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Source: Ernst ME, Clark EC. Gout and Hyperuricemia. In: DiPiro JT, Talbert RL, Yee GC, Matzke GR, Wells BG, Posey LM, eds. Pharmacotherapy: A Pathophysiologic Approach. 8th ed. Accessed June 30, 2012.

  • Elevated serum uric acid concentration (>7 mg/dL [416 μmol/L] in men or >6 mg/dL [357 μmol/L] in women).

  • Idiopathic
  • Increased activity of phosphoribosyl pyrophosphate (PRPP) synthetase
  • Deficiency of hypoxanthine–guanine phosphoribosyl transferase (HGPRT)
  • Myeloproliferative and lymphoproliferative disorders
  • Cytotoxic drug therapy
  • Medications:
    • Diuretics
    • Nicotinic acid
    • Salicylates (<2 g/day)
    • Ethanol
    • Pyrazinamide
    • Levodopa
    • Ethambutol
    • Cyclosporine

  • Abnormalities in enzyme systems that regulate purine metabolism may result in overproduction of uric acid.
    • Increased activity of PRPP synthetase
    • Deficiency of HGPRT
  • Uric acid overproduction may occur because of increased breakdown of tissue nucleic acids in myeloproliferative and lymphoproliferative disorders.
  • Cytotoxic drug therapy also leads to overproduction of uric acid.
  • Drugs can decrease renal clearance of uric acid.

  • Prevalence of asymptomatic hyperuricemia in United States estimated to be 2–13%.
  • Hyperuricemia and gouty arthritis are more common in men than in women.
  • Risk of developing hyperuricemia increases with age.

Signs and Symptoms

Means of Confirmation and Diagnosis

  • Obtain medical history to determine whether patient has symptoms and to identify causes and comorbid conditions.

Laboratory Tests

  • Elevated serum uric acid level (>7 mg/dL [416 μmol/L] in men or >6 mg/dL [357 μmol/L] in women.
  • Obtain:
    • Complete blood count (CBC)
    • Serum electrolytes
    • Blood urea nitrogen
    • Creatinine
    • Glucose
    • Liver function tests
    • Fasting lipid profile
    • Calcium and phosphorus
    • Thyroid-stimulating hormone
  • Consider 24-hour urine collection for creatinine and uric acid to determine whether patient is overproducing or underexcreting uric acid.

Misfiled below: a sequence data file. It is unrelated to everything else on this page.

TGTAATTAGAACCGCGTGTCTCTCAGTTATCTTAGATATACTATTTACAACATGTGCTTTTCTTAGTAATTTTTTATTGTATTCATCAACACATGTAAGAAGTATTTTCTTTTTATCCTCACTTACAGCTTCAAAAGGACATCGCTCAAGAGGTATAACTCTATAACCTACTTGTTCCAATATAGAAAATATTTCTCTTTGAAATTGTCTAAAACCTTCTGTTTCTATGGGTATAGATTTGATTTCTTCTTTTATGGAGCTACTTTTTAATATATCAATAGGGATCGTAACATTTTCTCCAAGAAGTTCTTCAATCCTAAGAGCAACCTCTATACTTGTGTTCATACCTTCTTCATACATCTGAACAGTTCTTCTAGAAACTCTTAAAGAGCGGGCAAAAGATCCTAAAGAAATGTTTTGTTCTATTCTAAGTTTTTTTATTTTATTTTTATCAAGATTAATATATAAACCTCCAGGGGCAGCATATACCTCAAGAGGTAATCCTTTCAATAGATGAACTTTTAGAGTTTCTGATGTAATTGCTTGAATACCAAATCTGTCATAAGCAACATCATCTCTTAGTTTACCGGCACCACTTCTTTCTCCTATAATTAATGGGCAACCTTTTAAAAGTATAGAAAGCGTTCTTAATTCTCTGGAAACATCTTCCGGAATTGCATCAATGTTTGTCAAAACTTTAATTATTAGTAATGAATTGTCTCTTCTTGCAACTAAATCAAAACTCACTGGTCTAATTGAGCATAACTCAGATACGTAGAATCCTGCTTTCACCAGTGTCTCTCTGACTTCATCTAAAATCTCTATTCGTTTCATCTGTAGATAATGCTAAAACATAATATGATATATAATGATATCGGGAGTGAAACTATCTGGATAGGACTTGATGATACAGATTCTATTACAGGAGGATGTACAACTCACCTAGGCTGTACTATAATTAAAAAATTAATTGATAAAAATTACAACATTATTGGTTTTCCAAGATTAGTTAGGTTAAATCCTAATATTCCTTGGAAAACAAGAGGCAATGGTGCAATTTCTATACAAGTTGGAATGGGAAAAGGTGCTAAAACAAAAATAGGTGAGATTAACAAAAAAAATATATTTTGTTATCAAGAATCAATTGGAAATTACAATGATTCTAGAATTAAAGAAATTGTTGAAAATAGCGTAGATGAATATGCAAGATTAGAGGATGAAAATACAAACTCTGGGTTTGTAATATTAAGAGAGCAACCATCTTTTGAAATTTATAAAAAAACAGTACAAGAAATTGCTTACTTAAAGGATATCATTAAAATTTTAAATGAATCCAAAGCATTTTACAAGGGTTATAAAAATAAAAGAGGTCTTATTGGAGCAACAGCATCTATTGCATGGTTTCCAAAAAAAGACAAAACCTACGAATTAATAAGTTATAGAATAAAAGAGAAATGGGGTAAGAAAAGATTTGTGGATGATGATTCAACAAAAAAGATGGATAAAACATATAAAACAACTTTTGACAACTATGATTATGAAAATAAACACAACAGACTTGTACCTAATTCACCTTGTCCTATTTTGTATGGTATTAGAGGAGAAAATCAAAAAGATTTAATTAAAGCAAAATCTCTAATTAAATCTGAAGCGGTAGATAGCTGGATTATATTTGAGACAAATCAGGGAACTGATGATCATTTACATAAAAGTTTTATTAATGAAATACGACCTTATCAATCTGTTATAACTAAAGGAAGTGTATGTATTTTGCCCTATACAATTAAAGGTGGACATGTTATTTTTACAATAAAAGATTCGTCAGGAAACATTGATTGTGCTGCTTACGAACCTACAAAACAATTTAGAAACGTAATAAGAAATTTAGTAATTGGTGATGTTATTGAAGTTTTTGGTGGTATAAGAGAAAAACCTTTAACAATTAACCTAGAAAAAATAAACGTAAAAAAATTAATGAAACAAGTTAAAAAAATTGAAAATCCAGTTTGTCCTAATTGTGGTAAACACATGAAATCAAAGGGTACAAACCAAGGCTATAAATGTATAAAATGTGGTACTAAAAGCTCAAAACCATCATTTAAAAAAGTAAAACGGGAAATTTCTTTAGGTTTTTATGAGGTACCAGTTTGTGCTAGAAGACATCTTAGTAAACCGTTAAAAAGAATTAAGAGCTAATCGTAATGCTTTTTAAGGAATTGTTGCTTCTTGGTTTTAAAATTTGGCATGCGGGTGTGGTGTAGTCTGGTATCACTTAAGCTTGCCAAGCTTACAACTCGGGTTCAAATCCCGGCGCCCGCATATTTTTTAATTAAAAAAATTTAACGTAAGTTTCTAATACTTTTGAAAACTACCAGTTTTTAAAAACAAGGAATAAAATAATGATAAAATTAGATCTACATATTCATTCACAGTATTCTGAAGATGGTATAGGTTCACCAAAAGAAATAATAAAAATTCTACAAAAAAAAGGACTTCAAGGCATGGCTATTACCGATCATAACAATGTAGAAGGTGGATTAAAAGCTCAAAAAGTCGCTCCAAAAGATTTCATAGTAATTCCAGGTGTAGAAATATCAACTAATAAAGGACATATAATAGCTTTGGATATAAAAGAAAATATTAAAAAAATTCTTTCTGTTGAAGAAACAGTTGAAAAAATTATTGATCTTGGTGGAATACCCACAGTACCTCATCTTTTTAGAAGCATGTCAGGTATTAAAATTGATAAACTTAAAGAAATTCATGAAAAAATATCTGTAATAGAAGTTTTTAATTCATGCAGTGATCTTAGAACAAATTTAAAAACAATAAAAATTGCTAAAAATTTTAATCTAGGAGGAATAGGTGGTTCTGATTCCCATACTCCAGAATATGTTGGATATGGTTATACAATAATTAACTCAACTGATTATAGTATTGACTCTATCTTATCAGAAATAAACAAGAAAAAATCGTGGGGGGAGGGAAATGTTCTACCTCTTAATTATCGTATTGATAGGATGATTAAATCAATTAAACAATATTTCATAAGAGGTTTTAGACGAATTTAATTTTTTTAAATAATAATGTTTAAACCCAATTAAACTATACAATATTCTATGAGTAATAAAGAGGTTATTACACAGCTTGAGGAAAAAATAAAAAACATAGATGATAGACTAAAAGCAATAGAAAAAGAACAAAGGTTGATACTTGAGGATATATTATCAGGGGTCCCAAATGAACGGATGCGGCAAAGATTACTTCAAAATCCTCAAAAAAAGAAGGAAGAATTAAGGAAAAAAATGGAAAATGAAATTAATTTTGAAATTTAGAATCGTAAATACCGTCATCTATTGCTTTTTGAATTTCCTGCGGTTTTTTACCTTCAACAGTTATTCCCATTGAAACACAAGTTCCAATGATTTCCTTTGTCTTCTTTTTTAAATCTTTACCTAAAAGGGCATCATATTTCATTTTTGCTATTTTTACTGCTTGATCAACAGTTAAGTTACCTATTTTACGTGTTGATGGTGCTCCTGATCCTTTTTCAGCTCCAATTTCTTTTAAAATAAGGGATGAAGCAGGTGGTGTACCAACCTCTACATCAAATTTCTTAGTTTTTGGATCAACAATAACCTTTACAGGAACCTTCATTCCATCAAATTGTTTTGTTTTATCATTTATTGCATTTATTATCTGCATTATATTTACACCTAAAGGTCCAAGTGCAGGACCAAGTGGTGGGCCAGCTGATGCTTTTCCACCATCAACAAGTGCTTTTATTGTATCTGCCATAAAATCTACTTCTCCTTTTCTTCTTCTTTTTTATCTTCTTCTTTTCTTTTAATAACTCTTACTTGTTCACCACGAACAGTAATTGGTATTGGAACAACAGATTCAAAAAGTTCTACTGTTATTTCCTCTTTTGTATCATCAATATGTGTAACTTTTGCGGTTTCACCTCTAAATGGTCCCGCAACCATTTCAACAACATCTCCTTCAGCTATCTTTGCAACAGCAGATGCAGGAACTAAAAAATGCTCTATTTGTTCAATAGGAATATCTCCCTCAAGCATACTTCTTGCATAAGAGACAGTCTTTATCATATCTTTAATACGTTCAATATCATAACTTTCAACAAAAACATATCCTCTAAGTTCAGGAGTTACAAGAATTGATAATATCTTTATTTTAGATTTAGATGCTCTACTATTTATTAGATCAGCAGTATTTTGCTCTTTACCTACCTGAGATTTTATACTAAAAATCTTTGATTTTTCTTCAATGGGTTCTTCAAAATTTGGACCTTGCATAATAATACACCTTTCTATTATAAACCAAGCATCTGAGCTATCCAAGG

Differential Diagnosis

  • Prevent attacks of acute gouty arthritis.
  • In some cases, normalize serum uric acid concentration.
  • Goal of urate-lowering therapy: achieve and maintain serum uric acid concentration <6 mg/dL (357 μmol/L) and preferably <5 mg/dL (297 μmol/L).

  • Consider uric-acid lowering therapy in patients with history of recurrent acute gouty arthritis and significantly elevated serum uric acid concentration.
  • Urate-lowering therapy should not begin until 6–8 weeks after resolution of acute gout episode.
  • Reduction of serum urate concentration can be accomplished by decreasing uric acid synthesis (xanthine oxidase inhibitors) or by increasing renal excretion of uric acid (uricosurics).
  • Give colchicine 0.6 mg once daily for at least first 8 weeks of antihyperuricemic therapy to minimize risk of acute attacks.

  • Reduce dietary intake of saturated fats and meats high in purines (e.g., organ meats).
  • Avoid alcohol.
  • Increase fluid intake.
  • Lose weight if obese.

  • Xanthine oxidase inhibitors
    • Allopurinol 100 mg daily initially, increased by 100 mg daily at 1-week intervals.
      • Typical doses: 100–300 mg daily, but some patients may require 600–800 mg daily.
      • Reduce dose in renal insufficiency ...

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